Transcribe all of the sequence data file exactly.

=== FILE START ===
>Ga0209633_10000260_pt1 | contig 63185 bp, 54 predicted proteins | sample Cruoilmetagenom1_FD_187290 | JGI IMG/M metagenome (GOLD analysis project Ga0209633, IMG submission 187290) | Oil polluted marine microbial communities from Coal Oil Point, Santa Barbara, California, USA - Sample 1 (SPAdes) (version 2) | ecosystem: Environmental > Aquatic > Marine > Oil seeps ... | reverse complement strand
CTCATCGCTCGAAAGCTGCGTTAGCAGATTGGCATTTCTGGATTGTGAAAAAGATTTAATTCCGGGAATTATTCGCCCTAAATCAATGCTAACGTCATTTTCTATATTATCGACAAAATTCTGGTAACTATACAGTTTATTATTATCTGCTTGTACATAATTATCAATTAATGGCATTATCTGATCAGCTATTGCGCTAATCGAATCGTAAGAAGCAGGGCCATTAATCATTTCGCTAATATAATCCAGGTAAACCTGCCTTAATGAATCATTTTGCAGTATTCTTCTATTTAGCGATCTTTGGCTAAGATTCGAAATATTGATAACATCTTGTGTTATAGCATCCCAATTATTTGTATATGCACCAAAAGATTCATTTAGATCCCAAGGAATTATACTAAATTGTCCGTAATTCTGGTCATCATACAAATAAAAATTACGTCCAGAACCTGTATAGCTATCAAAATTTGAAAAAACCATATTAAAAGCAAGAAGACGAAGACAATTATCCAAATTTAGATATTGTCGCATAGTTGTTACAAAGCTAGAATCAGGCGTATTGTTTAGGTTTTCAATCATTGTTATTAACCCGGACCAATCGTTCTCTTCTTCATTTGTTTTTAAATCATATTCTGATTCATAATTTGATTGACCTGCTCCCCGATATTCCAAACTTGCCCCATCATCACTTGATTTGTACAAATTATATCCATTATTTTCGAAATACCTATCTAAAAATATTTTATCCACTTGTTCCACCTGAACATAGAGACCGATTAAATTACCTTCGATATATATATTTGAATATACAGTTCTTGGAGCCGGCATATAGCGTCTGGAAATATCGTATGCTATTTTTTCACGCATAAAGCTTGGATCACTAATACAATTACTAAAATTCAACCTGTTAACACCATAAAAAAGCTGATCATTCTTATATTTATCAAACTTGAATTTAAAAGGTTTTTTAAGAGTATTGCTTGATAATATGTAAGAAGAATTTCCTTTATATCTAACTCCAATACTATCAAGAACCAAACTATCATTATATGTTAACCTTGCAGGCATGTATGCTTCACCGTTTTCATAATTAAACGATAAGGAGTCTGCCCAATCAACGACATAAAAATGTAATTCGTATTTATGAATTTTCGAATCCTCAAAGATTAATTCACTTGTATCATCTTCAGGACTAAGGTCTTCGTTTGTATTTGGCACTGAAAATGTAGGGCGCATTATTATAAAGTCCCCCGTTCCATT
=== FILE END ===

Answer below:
>Ga0209633_10000260_pt1 | contig 63185 bp, 54 predicted proteins | sample Cruoilmetagenom1_FD_187290 | JGI IMG/M metagenome (GOLD analysis project Ga0209633, IMG submission 187290) | Oil polluted marine microbial communities from Coal Oil Point, Santa Barbara, California, USA - Sample 1 (SPAdes) (version 2) | ecosystem: Environmental > Aquatic > Marine > Oil seeps ... | reverse complement strand
CTCATCGCTCGAAAGCTGCGTTAGCAGATTGGCATTTCTGGATTGTGAAAAAGATTTAATTCCGGGAATTATTCGCCCTAAATCAATGCTAACGTCATTTTCTATATTATCGACAAAATTCTGGTAACTATACAGTTTATTATTATCTGCTTGTACATAATTATCAATTAATGGCATTATCTGATCAGCTATTGCGCTAATCGAATCGTAAGAAGCAGGGCCATTAATCATTTCGCTAATATAATCCAGGTAAACCTGCCTTAATGAATCATTTTGCAGTATTCTTCTATTTAGCGATCTTTGGCTAAGATTCGAAATATTGATAACATCTTGTGTTATAGCATCCCAATTATTTGTATATGCACCAAAAGATTCATTTAGATCCCAAGGAATTATACTAAATTGTCCGTAATTCTGGTCATCATACAAATAAAAATTACGTCCAGAACCTGTATAGCTATCAAAATTTGAAAAAACCATATTAAAAGCAAGAAGACGAAGACAATTATCCAAATTTAGATATTGTCGCATAGTTGTTACAAAGCTAGAATCAGGCGTATTGTTTAGGTTTTCAATCATTGTTATTAACCCGGACCAATCGTTCTCTTCTTCATTTGTTTTTAAATCATATTCTGATTCATAATTTGATTGACCTGCTCCCCGATATTCCAAACTTGCCCCATCATCACTTGATTTGTACAAATTATATCCATTATTTTCGAAATACCTATCTAAAAATATTTTATCCACTTGTTCCACCTGAACATAGAGACCGATTAAATTACCTTCGATATATATATTTGAATATACAGTTCTTGGAGCCGGCATATAGCGTCTGGAAATATCGTATGCTATTTTTTCACGCATAAAGCTTGGATCACTAATACAATTACTAAAATTCAACCTGTTAACACCATAAAAAAGCTGATCATTCTTATATTTATCAAACTTGAATTTAAAAGGTTTTTTAAGAGTATTGCTTGATAATATGTAAGAAGAATTTCCTTTATATCTAACTCCAATACTATCAAGAACCAAACTATCATTATATGTTAACCTTGCAGGCATGTATGCTTCACCGTTTTCATAATTAAACGATAAGGAGTCTGCCCAATCAACGACATAAAAATGTAATTCGTATTTATGAATTTTCGAATCCTCAAAGATTAATTCACTTGTATCATCTTCAGGACTAAGGTCTTCGTTTGTATTTGGCACTGAAAATGTAGGGCGCATTATTATAAAGTCCCCCGTTCCATT